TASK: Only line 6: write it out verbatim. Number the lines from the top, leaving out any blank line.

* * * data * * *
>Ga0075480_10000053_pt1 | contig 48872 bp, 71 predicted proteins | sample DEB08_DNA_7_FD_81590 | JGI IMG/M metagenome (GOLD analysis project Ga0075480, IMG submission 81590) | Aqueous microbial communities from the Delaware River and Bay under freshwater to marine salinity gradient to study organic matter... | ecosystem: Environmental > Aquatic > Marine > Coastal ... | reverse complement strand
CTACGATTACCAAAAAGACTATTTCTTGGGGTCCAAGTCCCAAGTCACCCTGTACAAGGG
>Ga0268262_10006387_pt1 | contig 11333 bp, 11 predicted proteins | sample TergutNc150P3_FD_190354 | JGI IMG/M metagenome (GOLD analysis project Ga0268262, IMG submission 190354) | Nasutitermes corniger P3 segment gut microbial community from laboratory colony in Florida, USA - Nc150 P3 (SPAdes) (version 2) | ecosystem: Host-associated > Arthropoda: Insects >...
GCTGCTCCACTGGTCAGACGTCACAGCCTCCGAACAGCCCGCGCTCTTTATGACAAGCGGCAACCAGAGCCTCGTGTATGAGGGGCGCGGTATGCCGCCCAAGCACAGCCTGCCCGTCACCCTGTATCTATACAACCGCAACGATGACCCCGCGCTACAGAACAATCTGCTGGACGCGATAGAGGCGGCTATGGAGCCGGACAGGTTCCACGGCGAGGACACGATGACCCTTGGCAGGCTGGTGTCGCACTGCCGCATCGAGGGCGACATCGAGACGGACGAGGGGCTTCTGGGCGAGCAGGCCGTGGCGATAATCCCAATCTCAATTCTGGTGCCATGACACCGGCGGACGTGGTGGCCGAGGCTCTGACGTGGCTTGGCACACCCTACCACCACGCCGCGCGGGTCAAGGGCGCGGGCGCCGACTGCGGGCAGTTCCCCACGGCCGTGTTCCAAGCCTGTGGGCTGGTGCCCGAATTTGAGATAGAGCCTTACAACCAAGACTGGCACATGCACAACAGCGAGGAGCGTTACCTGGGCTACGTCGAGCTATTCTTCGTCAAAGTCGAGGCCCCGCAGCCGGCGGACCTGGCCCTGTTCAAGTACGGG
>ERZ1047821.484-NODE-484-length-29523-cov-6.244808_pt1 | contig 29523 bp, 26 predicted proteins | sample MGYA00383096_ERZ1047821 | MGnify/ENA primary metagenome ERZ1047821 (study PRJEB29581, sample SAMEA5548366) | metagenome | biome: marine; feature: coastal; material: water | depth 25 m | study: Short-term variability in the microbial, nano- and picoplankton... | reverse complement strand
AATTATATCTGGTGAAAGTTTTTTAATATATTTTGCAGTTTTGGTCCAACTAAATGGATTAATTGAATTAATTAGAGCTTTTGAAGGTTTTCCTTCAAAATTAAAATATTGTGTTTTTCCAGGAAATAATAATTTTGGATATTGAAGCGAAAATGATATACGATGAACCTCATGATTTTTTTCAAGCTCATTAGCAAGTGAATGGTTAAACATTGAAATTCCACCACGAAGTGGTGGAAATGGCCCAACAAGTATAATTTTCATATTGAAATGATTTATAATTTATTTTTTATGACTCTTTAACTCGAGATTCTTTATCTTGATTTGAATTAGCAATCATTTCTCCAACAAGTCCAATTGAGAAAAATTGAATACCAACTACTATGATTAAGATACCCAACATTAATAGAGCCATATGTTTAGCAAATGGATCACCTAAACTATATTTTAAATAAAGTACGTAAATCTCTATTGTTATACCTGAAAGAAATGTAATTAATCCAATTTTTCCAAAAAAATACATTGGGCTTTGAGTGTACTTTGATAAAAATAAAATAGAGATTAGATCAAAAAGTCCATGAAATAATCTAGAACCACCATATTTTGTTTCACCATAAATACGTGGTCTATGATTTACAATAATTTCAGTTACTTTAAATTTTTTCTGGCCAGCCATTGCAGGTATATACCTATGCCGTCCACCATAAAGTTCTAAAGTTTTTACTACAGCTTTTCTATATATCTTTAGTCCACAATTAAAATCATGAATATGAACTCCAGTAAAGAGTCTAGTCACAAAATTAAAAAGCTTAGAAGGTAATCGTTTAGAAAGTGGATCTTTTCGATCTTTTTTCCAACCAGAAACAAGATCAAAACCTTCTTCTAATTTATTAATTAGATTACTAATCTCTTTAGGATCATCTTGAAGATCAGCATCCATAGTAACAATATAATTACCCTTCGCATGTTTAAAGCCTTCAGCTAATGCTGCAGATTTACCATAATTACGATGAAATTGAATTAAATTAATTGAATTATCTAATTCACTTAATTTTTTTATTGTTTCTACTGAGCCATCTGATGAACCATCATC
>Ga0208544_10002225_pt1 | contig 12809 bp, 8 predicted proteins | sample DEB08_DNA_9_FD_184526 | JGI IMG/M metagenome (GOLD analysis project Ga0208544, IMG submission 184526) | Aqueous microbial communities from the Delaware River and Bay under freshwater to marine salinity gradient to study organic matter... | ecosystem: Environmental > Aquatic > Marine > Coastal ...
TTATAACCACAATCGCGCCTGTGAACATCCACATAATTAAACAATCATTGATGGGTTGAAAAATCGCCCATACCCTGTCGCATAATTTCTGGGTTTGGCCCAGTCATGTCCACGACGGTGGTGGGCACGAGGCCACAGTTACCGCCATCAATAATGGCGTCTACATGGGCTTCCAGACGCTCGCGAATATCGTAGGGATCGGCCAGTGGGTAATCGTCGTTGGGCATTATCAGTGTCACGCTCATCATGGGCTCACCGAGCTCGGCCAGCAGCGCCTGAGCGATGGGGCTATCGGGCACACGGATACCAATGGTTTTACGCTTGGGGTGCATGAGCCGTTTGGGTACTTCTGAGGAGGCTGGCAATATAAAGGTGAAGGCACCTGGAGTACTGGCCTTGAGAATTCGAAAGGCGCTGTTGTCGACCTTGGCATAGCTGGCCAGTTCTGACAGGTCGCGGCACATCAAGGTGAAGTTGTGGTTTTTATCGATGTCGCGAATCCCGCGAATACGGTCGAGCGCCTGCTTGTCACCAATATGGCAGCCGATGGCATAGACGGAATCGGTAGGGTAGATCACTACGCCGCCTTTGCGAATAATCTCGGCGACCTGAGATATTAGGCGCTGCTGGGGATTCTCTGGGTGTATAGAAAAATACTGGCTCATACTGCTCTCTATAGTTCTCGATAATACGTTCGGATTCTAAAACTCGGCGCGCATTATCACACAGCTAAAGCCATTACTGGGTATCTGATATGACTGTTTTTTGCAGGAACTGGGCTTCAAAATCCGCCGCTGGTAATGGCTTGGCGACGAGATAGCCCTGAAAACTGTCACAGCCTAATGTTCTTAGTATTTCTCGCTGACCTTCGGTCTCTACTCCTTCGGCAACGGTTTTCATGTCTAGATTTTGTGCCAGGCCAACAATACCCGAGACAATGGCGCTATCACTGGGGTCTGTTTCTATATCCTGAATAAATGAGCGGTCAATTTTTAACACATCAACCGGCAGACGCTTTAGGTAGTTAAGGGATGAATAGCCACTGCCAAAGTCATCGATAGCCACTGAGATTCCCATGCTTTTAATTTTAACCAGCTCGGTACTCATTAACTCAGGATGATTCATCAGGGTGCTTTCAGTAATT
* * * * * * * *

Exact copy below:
AATTATATCTGGTGAAAGTTTTTTAATATATTTTGCAGTTTTGGTCCAACTAAATGGATTAATTGAATTAATTAGAGCTTTTGAAGGTTTTCCTTCAAAATTAAAATATTGTGTTTTTCCAGGAAATAATAATTTTGGATATTGAAGCGAAAATGATATACGATGAACCTCATGATTTTTTTCAAGCTCATTAGCAAGTGAATGGTTAAACATTGAAATTCCACCACGAAGTGGTGGAAATGGCCCAACAAGTATAATTTTCATATTGAAATGATTTATAATTTATTTTTTATGACTCTTTAACTCGAGATTCTTTATCTTGATTTGAATTAGCAATCATTTCTCCAACAAGTCCAATTGAGAAAAATTGAATACCAACTACTATGATTAAGATACCCAACATTAATAGAGCCATATGTTTAGCAAATGGATCACCTAAACTATATTTTAAATAAAGTACGTAAATCTCTATTGTTATACCTGAAAGAAATGTAATTAATCCAATTTTTCCAAAAAAATACATTGGGCTTTGAGTGTACTTTGATAAAAATAAAATAGAGATTAGATCAAAAAGTCCATGAAATAATCTAGAACCACCATATTTTGTTTCACCATAAATACGTGGTCTATGATTTACAATAATTTCAGTTACTTTAAATTTTTTCTGGCCAGCCATTGCAGGTATATACCTATGCCGTCCACCATAAAGTTCTAAAGTTTTTACTACAGCTTTTCTATATATCTTTAGTCCACAATTAAAATCATGAATATGAACTCCAGTAAAGAGTCTAGTCACAAAATTAAAAAGCTTAGAAGGTAATCGTTTAGAAAGTGGATCTTTTCGATCTTTTTTCCAACCAGAAACAAGATCAAAACCTTCTTCTAATTTATTAATTAGATTACTAATCTCTTTAGGATCATCTTGAAGATCAGCATCCATAGTAACAATATAATTACCCTTCGCATGTTTAAAGCCTTCAGCTAATGCTGCAGATTTACCATAATTACGATGAAATTGAATTAAATTAATTGAATTATCTAATTCACTTAATTTTTTTATTGTTTCTACTGAGCCATCTGATGAACCATCATC